This is a clear reference to the resurrection at the time of the Messiah, but it is not a resurrection to an eternal life in heaven, but rather a resurrection to a very real earthly life in a peaceful world ruled by the Anointed one. What is significant is description of those who are; they are those who “put their hope in him.” The people who are raised appear to be the Jews from the Old Testament period who were looking forward to the coming of the Messiah.

Baruch reports his vision to the people (chapters 31-34) and encourages them to “sow into their minds the fruit of the law (32:1). The building of Zion will be shaken, destroyed and left desolate, but will be rebuilt again. The Mighty one will renew is creation (32:6). The people think Baruch is going away from them, but he reassures them he will remain and do what Jeremiah command him.

A Vision on Zion – 2 Baruch 13-21

While standing on Mt. Zion, Baruch hears a voice from heaven. The Lord answers an objection Baruch raised in his lament (chapter 13). This is a dialogue between God and Baruch which deals with the problem of the destruction of temple (13-20). What good is it to follow God if he allows the Temple to be destroyed and the people judged so harshly? People may ask, “why has God brought this sort of destruction down on his people?” When these people wonder if such a retribution will come upon them, Baruch is to tell them that they will also drink the wine of God’s wrath down to the dregs. After hearing this, Baruch asks the Lord what benefit is there in being righteous if everyone will be punished by the Lord (chapter 14).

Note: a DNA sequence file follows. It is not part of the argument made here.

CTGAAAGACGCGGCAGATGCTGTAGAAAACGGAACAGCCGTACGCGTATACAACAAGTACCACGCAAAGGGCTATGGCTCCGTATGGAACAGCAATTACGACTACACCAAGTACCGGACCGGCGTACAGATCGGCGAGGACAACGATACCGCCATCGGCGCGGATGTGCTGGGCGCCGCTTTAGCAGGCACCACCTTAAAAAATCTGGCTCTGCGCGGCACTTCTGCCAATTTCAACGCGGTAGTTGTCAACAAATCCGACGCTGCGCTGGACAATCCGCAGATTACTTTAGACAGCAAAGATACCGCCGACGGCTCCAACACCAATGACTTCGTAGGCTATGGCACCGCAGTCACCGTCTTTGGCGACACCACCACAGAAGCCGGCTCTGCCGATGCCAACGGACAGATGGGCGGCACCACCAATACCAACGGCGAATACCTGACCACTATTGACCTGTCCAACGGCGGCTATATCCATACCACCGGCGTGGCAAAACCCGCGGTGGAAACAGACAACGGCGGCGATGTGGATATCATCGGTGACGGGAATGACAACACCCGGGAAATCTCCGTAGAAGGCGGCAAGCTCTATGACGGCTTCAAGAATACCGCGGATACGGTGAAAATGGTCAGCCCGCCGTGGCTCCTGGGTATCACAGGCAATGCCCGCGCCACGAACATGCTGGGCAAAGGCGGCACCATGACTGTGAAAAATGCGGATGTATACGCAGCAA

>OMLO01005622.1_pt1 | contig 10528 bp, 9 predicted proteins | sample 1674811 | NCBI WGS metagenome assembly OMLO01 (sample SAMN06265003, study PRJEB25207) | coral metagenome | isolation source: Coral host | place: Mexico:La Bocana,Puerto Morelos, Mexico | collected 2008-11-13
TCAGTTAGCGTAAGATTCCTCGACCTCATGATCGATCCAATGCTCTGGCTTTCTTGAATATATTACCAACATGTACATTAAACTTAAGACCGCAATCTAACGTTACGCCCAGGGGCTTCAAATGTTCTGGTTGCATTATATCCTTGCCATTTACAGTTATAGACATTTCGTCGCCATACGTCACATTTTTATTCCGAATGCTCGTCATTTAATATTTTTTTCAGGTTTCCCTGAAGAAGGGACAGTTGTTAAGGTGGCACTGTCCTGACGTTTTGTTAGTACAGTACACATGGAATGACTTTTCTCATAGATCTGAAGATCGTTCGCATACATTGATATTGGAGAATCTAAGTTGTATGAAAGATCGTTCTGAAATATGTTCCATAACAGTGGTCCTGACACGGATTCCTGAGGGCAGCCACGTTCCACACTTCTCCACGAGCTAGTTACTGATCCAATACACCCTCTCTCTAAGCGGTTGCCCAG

Glory-of-GodThe Lord’s reply (chapter 15) is that it is true all will be judged, but the righteous will have a crown of great glory waiting for them as a reward for their great struggle. Baruch wonders if the few evil years of this life are enough to inherit an unmeasurable reward (chapter 16). The Lord’s reply (chapter 18) is that the Lord does not take account of years. Adam lived 930 years but it was no profit for him if he transgressed God’s commands. Moses lived 120 years, but it would profit him nothing if he had not been the “lamp which lighted a generation.” But Baruch objections that while Moses was a lamp, few followed his light (chapter 18).

In chapter 19), The Lord points out Moses who gave them the covenant and they were judged by that standard. How happy a person is while young does not really matter if at the end of his life he transgresses and is judged. The Lord’s point seems to be that there is still time for repentance near the “end of days” for the nation. Baruch is told to go and fast for seven days and the Lord will continue his revelation to Baruch (chapter 20).

Chapter 21 contains a prayer of Baruch in response to the dialogue of chapters 13-20. In verse 4-11 he calls out to the Lord as the creator God, the God who is sovereign and in control of his creation. He decrees things so minutely he knows how many raindrops will fall on a given head (cf. Mt. 10:30, the hairs on one’s head are numbered.) Verses 12-18 develop this theme of God’s knowledge acknowledge that God has preserved the life of those who have sinned so that they may be proved righteous. Men are changeable even if God is not and God takes the time to change men. In verses 19-25 Baruch asks how long it will be that the world will continue to be polluted by sin.